The SNP is falling victim to its own vicious tribalism … pass the popcorn

YOU might be lamenting the first signs of really serious cracks in the once unassailable edifice of the Nationalist party machine.

Whatever its internal woes – and they are multiplying fast – you might think its stability is pivotal to the smooth functioning of government.

Or, like me, you might be buying in extra supplies of popcorn as you prepare for a blockbuster disaster movie – with an all-star cast headed by Nicola Sturgeon.

Like The Towering Inferno, there are plenty of big names in the dramatis personae, including Joanna Cherry, the ‘non-practising’ QC vying to become an MSP – and replace her boss.

There’s a deadly struggle in the Edinburgh Central constituency between Miss Cherry and former SNP depute leader Angus Robertson: blood has already been drawn in Twitter skirmishes.

Activists are forming rival clans as factionalism sends shockwaves through the foundations of a party once famed for its unshakeable ‘message discipline’ – Monty Python’s infamous People’s Front of Judea have got nothing on this crowd.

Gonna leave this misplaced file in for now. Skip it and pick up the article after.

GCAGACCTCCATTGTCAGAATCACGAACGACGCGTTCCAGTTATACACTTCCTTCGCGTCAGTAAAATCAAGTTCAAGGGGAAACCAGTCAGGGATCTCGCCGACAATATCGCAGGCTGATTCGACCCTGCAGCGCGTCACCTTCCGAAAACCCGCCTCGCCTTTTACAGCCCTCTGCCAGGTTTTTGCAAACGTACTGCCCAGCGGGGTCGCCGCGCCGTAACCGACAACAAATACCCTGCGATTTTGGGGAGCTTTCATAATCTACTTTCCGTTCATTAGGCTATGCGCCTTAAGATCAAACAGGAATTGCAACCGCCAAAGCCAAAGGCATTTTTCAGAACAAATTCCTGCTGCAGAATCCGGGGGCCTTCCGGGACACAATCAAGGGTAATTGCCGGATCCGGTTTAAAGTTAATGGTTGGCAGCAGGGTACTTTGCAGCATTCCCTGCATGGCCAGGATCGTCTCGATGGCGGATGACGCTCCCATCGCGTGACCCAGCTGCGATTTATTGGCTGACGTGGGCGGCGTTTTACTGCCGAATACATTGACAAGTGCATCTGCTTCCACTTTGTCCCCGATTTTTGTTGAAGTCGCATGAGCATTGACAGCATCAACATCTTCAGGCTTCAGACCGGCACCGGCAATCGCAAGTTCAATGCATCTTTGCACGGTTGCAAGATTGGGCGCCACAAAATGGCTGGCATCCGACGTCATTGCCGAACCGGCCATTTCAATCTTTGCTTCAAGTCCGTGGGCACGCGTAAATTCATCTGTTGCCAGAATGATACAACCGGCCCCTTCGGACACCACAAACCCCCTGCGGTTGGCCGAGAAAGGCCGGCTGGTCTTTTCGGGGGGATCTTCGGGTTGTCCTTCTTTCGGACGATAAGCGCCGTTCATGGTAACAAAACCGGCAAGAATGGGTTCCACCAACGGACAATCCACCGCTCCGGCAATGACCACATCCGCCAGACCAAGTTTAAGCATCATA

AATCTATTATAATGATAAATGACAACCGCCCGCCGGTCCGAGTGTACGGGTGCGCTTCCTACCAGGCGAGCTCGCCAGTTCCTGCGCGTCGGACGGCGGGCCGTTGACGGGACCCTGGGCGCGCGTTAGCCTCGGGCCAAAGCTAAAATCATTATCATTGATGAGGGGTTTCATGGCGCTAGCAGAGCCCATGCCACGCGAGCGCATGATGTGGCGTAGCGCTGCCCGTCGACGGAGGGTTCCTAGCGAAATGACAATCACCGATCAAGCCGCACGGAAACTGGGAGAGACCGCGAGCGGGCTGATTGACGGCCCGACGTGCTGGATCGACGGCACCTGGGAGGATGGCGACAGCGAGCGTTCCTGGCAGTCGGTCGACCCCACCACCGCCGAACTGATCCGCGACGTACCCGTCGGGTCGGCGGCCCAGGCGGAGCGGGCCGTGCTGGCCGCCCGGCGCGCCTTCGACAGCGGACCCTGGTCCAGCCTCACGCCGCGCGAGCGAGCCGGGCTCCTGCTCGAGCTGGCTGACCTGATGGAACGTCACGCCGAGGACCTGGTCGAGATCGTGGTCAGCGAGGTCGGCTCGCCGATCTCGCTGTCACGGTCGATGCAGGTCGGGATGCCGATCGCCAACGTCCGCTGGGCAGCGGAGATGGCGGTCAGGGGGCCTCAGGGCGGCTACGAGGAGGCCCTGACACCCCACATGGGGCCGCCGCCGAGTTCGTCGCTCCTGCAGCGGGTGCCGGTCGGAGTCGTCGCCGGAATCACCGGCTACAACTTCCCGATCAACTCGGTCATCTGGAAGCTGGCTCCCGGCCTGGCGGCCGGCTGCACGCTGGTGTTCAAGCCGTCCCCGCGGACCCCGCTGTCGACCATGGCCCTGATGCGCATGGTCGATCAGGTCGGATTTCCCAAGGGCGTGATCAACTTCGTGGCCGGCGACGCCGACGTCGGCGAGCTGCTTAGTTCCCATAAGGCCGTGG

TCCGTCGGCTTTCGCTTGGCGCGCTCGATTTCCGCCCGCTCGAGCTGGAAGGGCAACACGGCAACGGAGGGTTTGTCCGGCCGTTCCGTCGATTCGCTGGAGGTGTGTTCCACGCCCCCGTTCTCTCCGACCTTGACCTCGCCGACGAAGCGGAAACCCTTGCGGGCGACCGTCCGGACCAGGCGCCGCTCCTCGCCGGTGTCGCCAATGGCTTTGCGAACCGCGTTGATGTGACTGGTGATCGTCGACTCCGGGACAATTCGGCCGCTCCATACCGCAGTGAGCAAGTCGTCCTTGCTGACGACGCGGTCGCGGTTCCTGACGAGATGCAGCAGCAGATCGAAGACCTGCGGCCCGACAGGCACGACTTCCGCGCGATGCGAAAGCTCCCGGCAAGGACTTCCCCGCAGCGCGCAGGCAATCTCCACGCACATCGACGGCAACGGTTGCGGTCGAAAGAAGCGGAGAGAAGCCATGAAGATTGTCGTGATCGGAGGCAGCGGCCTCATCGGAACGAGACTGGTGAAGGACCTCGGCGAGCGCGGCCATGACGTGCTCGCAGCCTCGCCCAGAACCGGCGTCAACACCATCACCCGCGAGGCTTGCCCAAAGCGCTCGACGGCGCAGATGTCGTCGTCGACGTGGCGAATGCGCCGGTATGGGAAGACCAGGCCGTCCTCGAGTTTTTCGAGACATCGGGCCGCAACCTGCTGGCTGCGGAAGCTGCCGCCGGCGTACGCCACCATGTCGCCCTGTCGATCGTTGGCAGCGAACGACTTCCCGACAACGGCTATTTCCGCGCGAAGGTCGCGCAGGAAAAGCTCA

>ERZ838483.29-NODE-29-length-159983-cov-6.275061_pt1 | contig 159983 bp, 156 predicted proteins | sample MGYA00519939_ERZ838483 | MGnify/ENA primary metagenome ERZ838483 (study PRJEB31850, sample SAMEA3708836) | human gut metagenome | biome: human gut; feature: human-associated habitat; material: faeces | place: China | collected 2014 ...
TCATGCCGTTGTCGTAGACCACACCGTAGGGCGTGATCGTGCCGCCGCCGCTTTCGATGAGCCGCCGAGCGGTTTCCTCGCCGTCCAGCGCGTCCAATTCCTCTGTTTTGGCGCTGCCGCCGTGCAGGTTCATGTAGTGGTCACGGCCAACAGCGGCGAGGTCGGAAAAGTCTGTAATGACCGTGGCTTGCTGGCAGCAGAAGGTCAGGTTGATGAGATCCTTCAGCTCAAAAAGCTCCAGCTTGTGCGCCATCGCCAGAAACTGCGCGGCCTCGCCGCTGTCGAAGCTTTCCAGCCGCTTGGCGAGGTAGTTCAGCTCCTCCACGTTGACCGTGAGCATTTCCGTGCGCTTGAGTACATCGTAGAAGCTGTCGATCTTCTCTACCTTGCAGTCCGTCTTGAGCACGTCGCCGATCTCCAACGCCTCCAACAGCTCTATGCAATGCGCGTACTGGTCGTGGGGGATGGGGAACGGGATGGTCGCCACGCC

Formerly fawning sycophants of the Sturgeon incumbency are now muttering dark threats about her future in mutinous briefings to the BBC, while Miss Sturgeon has been compelled to state publicly that she ‘hopes’ to stay in position for the next few years.

Frankly, this is a movement that deserves to dissolve into a thousand splinter groups: after all, those whom the gods seek to destroy, they first render ridiculous.

Indeed, those were the words of Alex Salmond, describing Gordon Brown when he pulled back from a snap election in 2007 – prescient comments given the demise of Mr Brown’s premiership three years later.

Salmond, meanwhile, will arrive at the High Court in Edinburgh in a couple of weeks’ time to face trial for a catalogue of sex charges, including attempted rape, against 10 women – allegations that he strongly denies.

The former First Minister is the man who guided his party to the very brink of realising the dream of independence, only to be thwarted by the lies and distortions of the oppressive British state (well, all disaster movies need a subplot, however fantastical).